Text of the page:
Honestly, I read everything from mystery to true crime to YA to sports to CIA spy books. I think that’s why Sunshine And The Full Moon also has a little bit of everything. It’s a strong female YA lead who loves everything from k-pop to baseball, setting out on an adventure to uncover the mystery behind a series of werewolf attacks in a small town in the California Gold Country. There’s action, sports, mystery, and monsters all wrapped into one.

How about non-literary influences; was Sunshine And The Full Moon influenced by any movies, TV shows, or games?

I’ve worked in the video game industry for over 20 years, so you could say that the storyline almost feels like an RPG in the making. Throw in some geocaching on the map screen, mix in a werewolf, and I think we have a hit.

Those other books you wrote were all about wrestling. How often, when writing Sunshine And The Full Moon, did you have Sunshine take the werewolf down with a suplex, only to realize that would never work, the weight differential is all wrong?

Ha! Now you’re on to something! Yeah, no way a 14-year-old girl is going to piledrive a werewolf, but there are some other fun wrestling callouts throughout the book, don’t worry.

Now, supernatural stories are sometimes one-and-done and sometimes they’re part of a larger series. What is Sunshine And The Full Moon?

Sunshine And The Full Moon is just the first novel in the series. I’ve already started working on the sequel: Sunshine And Eternal Darkness. The more I started to flesh out the characters and the storyline, I knew I didn’t want the ride to end with just one book. Halfway through writing Sunshine And The Full Moon, I already worked out the plot to the sequel and how it ties into the first book.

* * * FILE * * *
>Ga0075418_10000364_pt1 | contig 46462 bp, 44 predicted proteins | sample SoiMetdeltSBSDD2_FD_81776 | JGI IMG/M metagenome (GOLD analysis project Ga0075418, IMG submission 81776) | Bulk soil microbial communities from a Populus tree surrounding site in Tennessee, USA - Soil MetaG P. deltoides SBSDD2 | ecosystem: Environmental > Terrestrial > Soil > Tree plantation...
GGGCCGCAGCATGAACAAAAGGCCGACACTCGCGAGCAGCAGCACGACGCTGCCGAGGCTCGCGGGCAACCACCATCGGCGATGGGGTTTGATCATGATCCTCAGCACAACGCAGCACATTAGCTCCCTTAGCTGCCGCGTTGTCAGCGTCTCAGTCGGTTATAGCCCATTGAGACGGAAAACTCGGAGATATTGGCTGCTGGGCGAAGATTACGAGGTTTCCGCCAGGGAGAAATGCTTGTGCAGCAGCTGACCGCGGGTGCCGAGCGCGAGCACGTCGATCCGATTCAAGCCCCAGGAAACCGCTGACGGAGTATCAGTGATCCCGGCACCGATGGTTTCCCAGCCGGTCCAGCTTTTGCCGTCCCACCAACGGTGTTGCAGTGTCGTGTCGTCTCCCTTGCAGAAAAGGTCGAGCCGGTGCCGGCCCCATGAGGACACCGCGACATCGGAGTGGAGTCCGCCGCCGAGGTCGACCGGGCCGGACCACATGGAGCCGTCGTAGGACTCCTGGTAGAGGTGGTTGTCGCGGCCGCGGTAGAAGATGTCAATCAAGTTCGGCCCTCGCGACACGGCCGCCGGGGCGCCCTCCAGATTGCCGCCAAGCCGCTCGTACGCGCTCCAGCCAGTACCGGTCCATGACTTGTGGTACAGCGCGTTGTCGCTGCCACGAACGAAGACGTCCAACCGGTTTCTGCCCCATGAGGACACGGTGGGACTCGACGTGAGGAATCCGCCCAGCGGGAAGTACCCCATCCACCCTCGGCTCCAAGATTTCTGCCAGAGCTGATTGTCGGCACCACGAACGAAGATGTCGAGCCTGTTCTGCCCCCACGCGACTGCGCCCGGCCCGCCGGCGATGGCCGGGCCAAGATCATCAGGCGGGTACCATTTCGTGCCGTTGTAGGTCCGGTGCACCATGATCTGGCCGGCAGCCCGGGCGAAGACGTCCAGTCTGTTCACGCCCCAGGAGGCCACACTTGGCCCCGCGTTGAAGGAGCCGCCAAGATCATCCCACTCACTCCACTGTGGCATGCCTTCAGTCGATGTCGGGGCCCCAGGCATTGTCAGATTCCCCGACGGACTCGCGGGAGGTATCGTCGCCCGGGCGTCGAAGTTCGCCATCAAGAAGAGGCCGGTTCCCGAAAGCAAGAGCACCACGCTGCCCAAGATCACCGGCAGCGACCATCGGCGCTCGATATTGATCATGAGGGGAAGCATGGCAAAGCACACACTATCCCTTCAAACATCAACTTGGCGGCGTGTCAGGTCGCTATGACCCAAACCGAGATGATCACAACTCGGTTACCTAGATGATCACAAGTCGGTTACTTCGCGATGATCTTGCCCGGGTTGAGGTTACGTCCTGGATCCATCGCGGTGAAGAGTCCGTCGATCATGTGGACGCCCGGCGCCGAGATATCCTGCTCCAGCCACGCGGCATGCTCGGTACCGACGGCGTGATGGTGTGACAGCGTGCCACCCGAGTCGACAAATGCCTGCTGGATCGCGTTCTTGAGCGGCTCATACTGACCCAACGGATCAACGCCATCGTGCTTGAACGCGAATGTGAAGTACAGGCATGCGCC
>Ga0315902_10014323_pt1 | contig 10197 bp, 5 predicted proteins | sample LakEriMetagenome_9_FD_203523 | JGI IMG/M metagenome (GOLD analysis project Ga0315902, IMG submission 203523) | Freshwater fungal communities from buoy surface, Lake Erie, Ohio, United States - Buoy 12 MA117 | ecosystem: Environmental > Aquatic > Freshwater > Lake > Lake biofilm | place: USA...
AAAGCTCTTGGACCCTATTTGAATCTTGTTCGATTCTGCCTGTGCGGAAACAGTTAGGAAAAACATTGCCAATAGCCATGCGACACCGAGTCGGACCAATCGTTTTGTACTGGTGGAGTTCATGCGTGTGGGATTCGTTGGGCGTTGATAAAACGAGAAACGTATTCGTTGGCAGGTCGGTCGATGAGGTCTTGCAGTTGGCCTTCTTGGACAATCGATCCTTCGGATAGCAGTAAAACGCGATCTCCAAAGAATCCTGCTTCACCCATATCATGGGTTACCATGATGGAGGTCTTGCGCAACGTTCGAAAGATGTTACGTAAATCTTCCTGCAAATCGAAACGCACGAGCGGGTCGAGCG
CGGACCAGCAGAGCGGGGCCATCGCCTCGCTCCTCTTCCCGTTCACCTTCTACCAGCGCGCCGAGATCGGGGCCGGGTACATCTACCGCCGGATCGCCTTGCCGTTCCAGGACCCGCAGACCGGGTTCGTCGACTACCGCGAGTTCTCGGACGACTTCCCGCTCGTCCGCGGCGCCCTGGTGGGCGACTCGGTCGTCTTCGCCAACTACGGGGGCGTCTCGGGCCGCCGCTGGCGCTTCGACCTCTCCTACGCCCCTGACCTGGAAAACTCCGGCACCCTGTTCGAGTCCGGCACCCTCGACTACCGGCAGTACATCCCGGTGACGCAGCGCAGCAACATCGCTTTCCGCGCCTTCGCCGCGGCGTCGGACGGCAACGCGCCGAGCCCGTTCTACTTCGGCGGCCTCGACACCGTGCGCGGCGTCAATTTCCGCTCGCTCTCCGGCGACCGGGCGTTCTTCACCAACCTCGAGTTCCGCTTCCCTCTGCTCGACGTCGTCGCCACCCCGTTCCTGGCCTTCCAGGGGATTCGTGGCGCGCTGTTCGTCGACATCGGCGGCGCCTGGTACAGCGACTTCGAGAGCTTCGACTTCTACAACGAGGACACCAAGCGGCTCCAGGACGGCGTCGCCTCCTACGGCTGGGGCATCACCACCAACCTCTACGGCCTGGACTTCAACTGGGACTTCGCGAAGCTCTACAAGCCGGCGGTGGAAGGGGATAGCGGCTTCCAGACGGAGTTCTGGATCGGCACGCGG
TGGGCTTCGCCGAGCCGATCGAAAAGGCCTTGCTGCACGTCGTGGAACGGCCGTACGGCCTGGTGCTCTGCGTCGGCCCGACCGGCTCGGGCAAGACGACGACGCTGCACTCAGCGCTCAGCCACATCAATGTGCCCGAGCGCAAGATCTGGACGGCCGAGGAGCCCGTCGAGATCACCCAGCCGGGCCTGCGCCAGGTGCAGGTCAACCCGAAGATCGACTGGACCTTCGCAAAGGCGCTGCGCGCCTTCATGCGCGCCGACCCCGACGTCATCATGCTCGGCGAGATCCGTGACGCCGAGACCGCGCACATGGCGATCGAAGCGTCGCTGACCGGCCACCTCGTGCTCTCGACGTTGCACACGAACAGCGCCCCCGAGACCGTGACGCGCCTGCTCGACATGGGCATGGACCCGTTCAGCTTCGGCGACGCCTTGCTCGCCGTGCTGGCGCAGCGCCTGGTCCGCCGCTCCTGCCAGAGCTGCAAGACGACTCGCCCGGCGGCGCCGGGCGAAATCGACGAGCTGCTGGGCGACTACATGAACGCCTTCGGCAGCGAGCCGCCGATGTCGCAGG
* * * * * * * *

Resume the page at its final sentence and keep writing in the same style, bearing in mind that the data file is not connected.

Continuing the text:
So, what does your daughter think about the book?

It’s funny, she’s starting to realize as more and more people say how much they love Sunshine’s personality that they are really talking about her. She really is one of the funniest people I know, and her stamp is all over the book.

And what about your son, what does he think of the book? Or is he too busy pitching you stories about him fighting Godzilla or whatever?

My son is 6’3″ and could probably be a WWE superstar if he wanted to. I think he’d rather take on Roman Reigns than Godzilla. At least that way he’d get a shiny gold belt.

Earlier I asked if Sunshine And The Full Moon had been influenced by any movies, TV shows, or games. But I’d like to turn things around and ask if you think Sunshine And The Full Moon could work as a movie, show, or game?

I think the storyline and relatability of the main character lends itself to all three. I can definitely see it as a series of movies, though, with a different movie being made for each book in the series. That’s the dream!

And if someone wanted to make that dream a reality, who would you want them to cast as Sunshine, Em, and the other main characters?

Sunshine is 14 and Em is only 12, so we could be talking about casting some fresh faces in these roles who would then grow on screen as we progress through the books. I also see someone like Mckenna Grace, who was in Gifted and is going to be in Ghostbusters: Afterlife. She has the attitude and intelligence I’d be looking for in the character.

Jon Robinson Sunshine And The Full Moon

Finally, if someone enjoys Sunshine And The Full Moon, what similar monster story would you suggest they read next while waiting for Sunshine And Eternal Darkness to come out?

Let’s keep things in the werewolf world and go with City Under The Moon by Hugh Sterbakov. What’s crazy is, back when I was still in college, I used to write for the video game magazine GamePro. I used to write under the name Johnny Ballgame, and Hugh used to freelance for us under the name Boba Fatt. Now here we are, both writing about werewolves. Crazy how things work out.